ETERNALS – Movie Review

Written by Chris Narine

Chloé Zhao has made perhaps the strangest, most ambitious MCU movie to date. Exposition-heavy dialogue, a nonlinear narrative, and a set of characters that are all set up as nothing more or less than pawns, in the grand scheme of all that occurs in such a dense plot filled with perhaps the franchise’s first successful attempt at depicting truly surreal, striking imagery. Naturally then, one should only expect that such drastic choices made for a Marvel outing will stir up divisive reactions for those more accustomed to the more traditional outings from the MCU. If nothing else, Zhao’s attempt seems to be the kind of film destined for cult status in years to come, no matter how few and far between its shortcomings seem to be. 

Our story begins with a text-on-screen account of the history behind our characters. Audiences, who are assumably coming in blind to the lore of the Eternals, are provided with a lot of context and details that set our story into motion. Within minutes a dazzling sequence shows our characters in action, as they fight against the Deviants. Making effective use of Pink Floyd’s “Time” during its opening credits sequence the narrative switches over to the present day where one of the Eternals, played with gravitas and depth by Gemma Chan, is centered in the middle of London as she watches her surroundings through her iPhone. It’s a clever choice; it signifies that although times and technology have evolved, the history of our species cannot be undone. 

It’s themes like this that Zhao chooses to explore in Eternals, where its characters find themselves constantly musing over existential matters that plague the world as they know it and heighten their concerns for the ones they love. If only Zhao could’ve found a better balance when it comes to the way she handles such a tone, as oftentimes the pace of the film gets disrupted by the narrative’s reliance on flashback sequences. The scope of Eternals is undeniably impressive, as is Zhao’s clear vision for such a story is certainly unique, but decisions such as these often feel frustrating; making for a superhero film that while certainly feels as subversive as it is wholly entertaining, ultimately feels disjointed as a whole. 

The entertainment value of Eternals is largely successful due to Zhao’s commitment to making the action sequences feel so vibrant and alive. The way she shoots the Eternals working with one another to fight off the Deviants is impressive; never steering away from the powers that unify them as a team, filming them in such a confident manner, that it’s easy to discern how much she believes in the strength that their harbor, as they prepare for their inevitable plight. Zhao shows so much love and adoration for these characters, that she assembles a cast that, while inconsistent in terms of the effectiveness of their performances, feels eclectic enough in its ensemble to sell the film’s idiosyncrasies.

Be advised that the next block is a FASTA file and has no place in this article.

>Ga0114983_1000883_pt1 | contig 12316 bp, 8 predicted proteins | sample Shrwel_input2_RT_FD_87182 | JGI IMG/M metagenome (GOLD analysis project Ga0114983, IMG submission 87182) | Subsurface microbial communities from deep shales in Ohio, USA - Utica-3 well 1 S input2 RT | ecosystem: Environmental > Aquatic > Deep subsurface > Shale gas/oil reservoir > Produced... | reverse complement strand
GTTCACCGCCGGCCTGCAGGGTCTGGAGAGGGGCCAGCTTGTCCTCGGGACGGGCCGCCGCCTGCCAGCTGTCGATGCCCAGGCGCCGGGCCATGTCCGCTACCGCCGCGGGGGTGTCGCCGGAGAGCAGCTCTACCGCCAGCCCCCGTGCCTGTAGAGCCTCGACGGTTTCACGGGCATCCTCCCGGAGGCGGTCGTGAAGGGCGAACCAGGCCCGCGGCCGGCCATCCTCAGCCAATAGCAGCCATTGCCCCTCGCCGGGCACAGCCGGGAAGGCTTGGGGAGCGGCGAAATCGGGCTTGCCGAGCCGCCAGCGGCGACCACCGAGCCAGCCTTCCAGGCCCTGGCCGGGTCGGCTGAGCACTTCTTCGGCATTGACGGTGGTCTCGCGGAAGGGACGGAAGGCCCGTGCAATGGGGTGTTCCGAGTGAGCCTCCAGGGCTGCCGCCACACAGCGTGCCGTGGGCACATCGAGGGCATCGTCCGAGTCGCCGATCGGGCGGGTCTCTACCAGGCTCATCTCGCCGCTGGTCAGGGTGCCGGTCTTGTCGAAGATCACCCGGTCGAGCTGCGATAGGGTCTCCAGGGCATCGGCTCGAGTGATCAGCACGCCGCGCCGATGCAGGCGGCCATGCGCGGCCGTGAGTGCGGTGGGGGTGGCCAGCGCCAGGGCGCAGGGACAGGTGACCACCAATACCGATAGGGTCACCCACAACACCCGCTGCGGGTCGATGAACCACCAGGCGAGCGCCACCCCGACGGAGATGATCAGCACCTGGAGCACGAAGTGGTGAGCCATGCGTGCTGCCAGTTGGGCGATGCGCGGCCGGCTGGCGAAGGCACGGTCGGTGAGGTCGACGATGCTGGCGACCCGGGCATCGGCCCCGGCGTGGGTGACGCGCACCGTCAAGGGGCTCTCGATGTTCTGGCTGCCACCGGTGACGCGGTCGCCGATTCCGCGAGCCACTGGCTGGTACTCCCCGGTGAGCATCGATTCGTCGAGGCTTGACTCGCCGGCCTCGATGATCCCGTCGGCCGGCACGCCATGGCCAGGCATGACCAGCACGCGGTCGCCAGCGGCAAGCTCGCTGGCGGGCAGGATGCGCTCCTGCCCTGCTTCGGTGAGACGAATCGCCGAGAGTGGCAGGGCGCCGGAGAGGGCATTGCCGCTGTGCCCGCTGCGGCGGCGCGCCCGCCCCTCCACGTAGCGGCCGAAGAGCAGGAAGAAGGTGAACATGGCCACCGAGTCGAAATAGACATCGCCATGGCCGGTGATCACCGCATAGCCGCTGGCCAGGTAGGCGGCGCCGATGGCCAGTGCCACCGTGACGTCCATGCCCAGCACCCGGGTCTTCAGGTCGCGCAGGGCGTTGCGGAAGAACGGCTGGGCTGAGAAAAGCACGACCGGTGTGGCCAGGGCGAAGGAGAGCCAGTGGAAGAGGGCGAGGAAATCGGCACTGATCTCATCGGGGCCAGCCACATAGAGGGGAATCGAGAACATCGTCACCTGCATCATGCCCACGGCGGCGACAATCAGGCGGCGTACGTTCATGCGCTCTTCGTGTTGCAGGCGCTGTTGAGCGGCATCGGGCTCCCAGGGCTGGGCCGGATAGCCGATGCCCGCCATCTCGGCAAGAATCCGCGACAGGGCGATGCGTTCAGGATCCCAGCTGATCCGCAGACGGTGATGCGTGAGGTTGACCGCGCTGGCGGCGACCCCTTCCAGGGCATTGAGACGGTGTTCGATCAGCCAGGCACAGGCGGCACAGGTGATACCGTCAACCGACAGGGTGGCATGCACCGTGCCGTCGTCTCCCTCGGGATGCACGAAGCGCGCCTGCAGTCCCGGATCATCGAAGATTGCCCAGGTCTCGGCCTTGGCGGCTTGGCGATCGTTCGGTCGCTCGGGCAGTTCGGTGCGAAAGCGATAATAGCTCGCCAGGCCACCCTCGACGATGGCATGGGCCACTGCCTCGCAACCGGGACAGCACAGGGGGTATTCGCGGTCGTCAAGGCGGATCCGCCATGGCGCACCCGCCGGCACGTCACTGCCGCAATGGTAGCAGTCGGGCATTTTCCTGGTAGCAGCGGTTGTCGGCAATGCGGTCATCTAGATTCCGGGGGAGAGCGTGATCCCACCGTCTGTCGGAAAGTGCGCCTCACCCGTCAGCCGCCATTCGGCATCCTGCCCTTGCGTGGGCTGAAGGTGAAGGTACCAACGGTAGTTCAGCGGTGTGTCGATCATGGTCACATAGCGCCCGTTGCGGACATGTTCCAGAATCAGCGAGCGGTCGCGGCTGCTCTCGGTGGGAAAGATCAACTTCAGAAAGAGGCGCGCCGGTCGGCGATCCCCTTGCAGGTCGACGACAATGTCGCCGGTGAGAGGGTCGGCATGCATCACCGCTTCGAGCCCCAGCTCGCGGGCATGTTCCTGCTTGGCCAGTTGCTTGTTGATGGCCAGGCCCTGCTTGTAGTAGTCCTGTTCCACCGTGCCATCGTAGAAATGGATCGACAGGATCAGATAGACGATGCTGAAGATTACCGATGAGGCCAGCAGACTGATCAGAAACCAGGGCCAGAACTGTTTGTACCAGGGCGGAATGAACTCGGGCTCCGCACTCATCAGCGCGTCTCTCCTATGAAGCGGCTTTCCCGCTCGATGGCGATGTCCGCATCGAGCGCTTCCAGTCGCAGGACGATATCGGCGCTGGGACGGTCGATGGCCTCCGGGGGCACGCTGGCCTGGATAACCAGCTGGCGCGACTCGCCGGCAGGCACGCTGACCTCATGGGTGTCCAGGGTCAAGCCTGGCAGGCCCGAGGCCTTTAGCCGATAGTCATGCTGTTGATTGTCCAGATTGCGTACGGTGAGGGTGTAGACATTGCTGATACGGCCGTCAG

Our leads Sersi and Ikaris are played respectively, by Gemma Chan and Richard Madden. While Chan effectively brings an emotional depth to a character whose own powers and arc fail to fully cohere, Madden’s performance is perhaps one of the film’s biggest red herrings. As Ikaris, Madden’s stiff, one-note approach to the character lacks the necessary nuance to convey what on paper, serves as the film’s most detrimental and complex character. Elsewhere, the supporting cast works in spades, with Barry Keoghan and Kumail Nanjiani, in particular, providing terrific work, while other actors either feel wasted or are given material that feels below their standards. 

With an ensemble cast so large, certain narrative choices are made to exhibit rather bold characterizations resulting in a conclusion, that while enjoyable, feels somewhat rushed. So much of the exposition in the film relies on our characters’ moral conflict that by the time the climax comes into fruition, too many storylines end up feeling either haphazard in their approach or simply too convenient. There is a truly groundbreaking superhero film inside here that is yearning to come out, one that evokes the very best qualities of a Zack Snyder film, only this time rehashed through Zhao’s unique sensibilities. While her sensibilities work in favor of telling a narrative that has lots to say of faith, it’s a shame that these ideas were not told with a better, more concrete focus. Ultimately that leaves Eternals a film that, while not without its successes, ultimately leaves much room for improvement. 

Grade: C+

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